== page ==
Private nuisance must be substantial and unreasonable
In Burke v Linder 2014 BCSC 1798 Mr. Justice Schultes confirmed a two part test for private nuisance: a defendant’s conduct must substantially interfere with a property interest and such interference must be unreasonable. Substantial means non-trivial. Unreasonable can be determined by factors such as the severity, frequency and duration of the interference, the character of the neighborhood and the sensitivity of the plaintiff.
In Burke the plaintiff owned a rural property in Gibsons, B.C. He complained of his neighbor’s auto/marine mechanic activities and use of a chain saw. The defendant argued he was a retired auto mechanic and his work on cars with friends was in keeping with the “redneck” character of the neighborhood.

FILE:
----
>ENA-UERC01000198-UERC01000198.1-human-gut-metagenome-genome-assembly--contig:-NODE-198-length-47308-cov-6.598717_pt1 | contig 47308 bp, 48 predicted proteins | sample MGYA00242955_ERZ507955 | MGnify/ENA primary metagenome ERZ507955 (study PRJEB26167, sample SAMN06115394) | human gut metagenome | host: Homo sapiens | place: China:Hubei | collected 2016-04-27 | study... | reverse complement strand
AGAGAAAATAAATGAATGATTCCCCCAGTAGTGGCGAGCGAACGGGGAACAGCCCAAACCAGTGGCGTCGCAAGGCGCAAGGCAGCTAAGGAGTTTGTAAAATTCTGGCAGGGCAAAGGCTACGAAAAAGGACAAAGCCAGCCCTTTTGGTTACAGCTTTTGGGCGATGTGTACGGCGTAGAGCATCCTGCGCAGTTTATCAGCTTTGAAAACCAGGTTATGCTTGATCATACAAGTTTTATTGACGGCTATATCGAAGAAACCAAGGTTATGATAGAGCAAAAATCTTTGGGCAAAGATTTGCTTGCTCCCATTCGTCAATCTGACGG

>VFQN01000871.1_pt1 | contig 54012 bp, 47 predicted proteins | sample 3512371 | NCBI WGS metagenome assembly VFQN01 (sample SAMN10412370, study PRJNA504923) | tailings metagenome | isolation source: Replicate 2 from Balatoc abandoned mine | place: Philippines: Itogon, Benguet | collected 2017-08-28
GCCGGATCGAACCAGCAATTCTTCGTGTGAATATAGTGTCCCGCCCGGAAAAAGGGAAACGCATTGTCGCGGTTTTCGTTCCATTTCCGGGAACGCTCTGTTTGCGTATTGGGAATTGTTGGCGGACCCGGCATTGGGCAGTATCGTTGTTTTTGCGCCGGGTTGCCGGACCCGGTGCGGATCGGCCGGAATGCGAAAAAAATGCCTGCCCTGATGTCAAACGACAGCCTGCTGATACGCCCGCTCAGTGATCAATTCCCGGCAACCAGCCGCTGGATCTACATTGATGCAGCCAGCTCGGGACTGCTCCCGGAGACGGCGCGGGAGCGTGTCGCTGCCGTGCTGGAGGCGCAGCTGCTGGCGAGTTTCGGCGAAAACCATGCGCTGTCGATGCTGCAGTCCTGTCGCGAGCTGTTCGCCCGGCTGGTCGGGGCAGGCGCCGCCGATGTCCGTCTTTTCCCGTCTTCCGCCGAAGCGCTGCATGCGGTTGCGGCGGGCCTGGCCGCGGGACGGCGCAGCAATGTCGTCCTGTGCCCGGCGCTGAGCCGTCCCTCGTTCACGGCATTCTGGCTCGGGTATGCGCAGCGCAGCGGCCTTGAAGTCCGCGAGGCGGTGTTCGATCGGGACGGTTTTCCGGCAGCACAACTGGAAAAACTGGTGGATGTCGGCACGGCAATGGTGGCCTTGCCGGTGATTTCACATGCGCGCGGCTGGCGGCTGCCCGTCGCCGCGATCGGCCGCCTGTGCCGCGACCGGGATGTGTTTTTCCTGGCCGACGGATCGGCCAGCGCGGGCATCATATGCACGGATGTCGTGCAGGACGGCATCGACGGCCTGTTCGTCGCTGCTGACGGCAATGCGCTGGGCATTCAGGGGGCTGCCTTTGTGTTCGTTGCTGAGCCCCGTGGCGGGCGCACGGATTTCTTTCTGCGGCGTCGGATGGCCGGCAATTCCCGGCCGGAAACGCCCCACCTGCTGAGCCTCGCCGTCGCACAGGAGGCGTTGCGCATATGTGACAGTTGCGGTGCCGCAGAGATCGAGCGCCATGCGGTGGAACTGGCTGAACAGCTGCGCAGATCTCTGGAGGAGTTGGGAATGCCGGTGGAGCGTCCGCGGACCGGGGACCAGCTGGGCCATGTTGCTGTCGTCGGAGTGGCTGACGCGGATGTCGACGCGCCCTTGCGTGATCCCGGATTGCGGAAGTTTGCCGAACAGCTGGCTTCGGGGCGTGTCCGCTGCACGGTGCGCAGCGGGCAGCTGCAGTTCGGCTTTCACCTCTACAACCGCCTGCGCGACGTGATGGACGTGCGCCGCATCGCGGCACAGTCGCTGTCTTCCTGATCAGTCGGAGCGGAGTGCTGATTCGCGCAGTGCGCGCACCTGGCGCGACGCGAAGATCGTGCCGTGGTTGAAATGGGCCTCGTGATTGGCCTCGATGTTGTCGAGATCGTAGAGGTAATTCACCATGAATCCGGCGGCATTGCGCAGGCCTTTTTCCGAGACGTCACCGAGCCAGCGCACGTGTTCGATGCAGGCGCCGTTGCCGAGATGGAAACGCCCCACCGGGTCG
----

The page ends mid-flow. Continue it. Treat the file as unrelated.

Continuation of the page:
The plaintiff’s’ claim was dismissed because he could not prove how often the noise was made or how it might affect a person of ordinary tolerance and sensitivity. The plaintiff did not persuade the court that the noise objectively caused a substantial interference with the plaintiff’s property interests.
The plaintiff had originally claimed against the Sunshine Coast Regional District for failure to enforce its own zoning bylaw. The claim was struck out by Mr. Justice Burnyeat because there was no cause of action for a district choosing not to enforce its own permissive bylaw: see Burke v Sunshine Coast Regional District 2011 BCSC 1636.
Case summary by: Caroline Alexander